You don’t just spent too much money on something you could spend far less on or you don’t need, especially when there are other people or things needing money or support elsewhere just because you have too much money and want people to know you could afford him (Neymar). PSG have the right to spend their money how they want it but money should be used wisely. As a public entity with eyes now on them, PSG should be more responsible or careful.

The 222m euros and total contract sum (400m pounds) can help do a lot for PSG in France and around the world in the area of the club’s corporate social responsibility, which of course is no force or obligatory but very essential in helping build an important image, fan-base and support for a club. And undoubtedly, PSG need love supporters and their love outside Paris if they truly want to be a popular club outside France.

Let’s assume that PSG, as part of their corporate social responsibility, go round the world to identify people and charities and support them with money and food. You can imagine how PSG would come to have special places in the hearts of these people and charity organisations and how they would in turn come to love and follow PSG.

This is why the latest news of Everton going to the aid of young homeless people in Liverpool is so refreshing. And PSG can learn a great deal from this. As part of their ‘Home Is Where The Heart Is’ campaign of their corporate social responsibility programme, Everton, with a “significant cash donation” from their current player, right-back Seamus Coleman, and former player Duncan Ferguson and club chairman Bill Kenwright, have raised £244,400 to buy a house for homeless teenagers in Liverpool. This great gesture by the club will offer home near their Goodison Park stadium to 16 to 23-year-olds who are homeless and roaming the streets of Liverpool.

People, poor and needy ones around the world, are looking for help and PSG can’t be throwing crazy money at one player in the hope of winning a competition called the Champions League. These poor and needy people who are hungry and struggling to get food to eat and shelter to lay their heads badly need the money if PSG don’t want theirs or don’t know what to do with it.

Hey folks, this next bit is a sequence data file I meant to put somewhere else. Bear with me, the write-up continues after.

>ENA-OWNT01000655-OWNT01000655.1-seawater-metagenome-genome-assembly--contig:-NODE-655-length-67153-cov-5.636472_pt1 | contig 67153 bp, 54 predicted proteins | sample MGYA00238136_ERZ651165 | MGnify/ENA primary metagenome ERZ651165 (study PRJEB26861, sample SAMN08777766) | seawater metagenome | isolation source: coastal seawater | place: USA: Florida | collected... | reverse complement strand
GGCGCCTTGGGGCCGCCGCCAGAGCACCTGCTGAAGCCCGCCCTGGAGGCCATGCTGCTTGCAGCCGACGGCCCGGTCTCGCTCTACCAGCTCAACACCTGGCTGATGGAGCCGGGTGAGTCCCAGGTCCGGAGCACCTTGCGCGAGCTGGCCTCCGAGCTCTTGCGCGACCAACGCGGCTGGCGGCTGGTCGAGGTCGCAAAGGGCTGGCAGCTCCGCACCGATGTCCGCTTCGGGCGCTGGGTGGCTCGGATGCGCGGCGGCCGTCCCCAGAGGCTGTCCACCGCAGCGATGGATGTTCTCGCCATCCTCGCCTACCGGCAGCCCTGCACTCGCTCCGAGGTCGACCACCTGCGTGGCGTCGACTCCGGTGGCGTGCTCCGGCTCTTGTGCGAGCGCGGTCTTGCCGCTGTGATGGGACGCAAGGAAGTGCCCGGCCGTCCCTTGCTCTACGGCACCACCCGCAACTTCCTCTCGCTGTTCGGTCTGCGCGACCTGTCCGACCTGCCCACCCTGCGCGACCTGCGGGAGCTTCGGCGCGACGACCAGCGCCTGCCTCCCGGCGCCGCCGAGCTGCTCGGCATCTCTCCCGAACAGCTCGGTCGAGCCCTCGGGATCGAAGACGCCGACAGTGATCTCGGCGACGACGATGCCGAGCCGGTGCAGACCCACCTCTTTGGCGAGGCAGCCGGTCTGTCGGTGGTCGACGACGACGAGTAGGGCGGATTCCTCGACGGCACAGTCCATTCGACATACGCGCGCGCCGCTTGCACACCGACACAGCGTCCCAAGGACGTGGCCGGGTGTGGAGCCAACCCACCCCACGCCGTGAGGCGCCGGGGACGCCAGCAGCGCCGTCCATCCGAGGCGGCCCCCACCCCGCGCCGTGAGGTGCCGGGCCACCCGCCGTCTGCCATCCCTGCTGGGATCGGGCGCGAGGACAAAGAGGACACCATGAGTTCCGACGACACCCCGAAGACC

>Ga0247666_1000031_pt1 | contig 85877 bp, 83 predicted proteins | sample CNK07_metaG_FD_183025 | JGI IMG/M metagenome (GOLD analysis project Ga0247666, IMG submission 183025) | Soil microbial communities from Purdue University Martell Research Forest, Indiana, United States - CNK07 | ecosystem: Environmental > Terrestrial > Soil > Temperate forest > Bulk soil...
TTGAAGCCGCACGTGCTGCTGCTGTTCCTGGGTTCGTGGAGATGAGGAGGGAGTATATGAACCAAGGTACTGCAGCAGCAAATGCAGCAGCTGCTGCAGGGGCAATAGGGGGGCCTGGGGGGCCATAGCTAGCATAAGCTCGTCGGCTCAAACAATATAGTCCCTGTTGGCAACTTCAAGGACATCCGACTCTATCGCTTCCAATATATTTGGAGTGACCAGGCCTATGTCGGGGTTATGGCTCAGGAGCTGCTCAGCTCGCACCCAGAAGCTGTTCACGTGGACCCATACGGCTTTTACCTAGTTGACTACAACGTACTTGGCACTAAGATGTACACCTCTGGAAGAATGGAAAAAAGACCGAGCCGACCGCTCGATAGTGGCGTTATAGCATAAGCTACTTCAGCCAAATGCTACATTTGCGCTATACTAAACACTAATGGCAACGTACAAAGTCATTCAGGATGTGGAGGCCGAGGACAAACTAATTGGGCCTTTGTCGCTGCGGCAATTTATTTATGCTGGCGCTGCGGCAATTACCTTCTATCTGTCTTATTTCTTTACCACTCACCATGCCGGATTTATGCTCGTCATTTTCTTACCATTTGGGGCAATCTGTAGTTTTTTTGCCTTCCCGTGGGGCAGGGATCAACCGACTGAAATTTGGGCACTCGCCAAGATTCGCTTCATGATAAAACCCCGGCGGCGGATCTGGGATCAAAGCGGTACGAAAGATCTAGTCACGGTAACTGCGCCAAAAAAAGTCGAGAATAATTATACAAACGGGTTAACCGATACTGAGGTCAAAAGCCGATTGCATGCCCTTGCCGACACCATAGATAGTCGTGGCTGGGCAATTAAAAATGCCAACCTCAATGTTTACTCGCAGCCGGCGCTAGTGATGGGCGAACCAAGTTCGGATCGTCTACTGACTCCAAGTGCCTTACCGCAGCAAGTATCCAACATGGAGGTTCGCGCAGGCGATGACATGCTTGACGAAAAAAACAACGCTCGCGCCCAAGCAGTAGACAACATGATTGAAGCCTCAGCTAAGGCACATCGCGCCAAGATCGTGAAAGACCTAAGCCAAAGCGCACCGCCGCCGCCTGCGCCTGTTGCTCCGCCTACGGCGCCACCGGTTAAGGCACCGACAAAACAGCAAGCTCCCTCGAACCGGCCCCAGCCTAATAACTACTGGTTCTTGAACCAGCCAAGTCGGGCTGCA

Like in other parts of Europe, there are certainly homeless people on the streets of Paris and France. PSG should spare a thought for them. Go to Qatar where PSG’s owners come from and of course there are many poor and needy people and organisations alike. PSG can and should think of helping them.

In Africa, the story is no different, with the current famine in east Africa example of the struggles. Charity organisations around the world have tried to do their best for the poor victims but where are PSG with all their money to help them? Only last month, a woman in Ghana died sadly because she didn’t have money to pay for blood to save her life. And PSG go about misusing money in the name of securing a player with money that can do so many good things for the benefit of mankind and humanity.

Even in the United States, especially in New York and New Jersey, people are hungry and homeless and needing life uplifting. They wake up every day roaming about in trains and train stations and on the streets begging for food or a quarter (of a dollar) to buy food. PSG should or can spare a thought for such people, who need help so badly.

Credit: Soccernet newspaper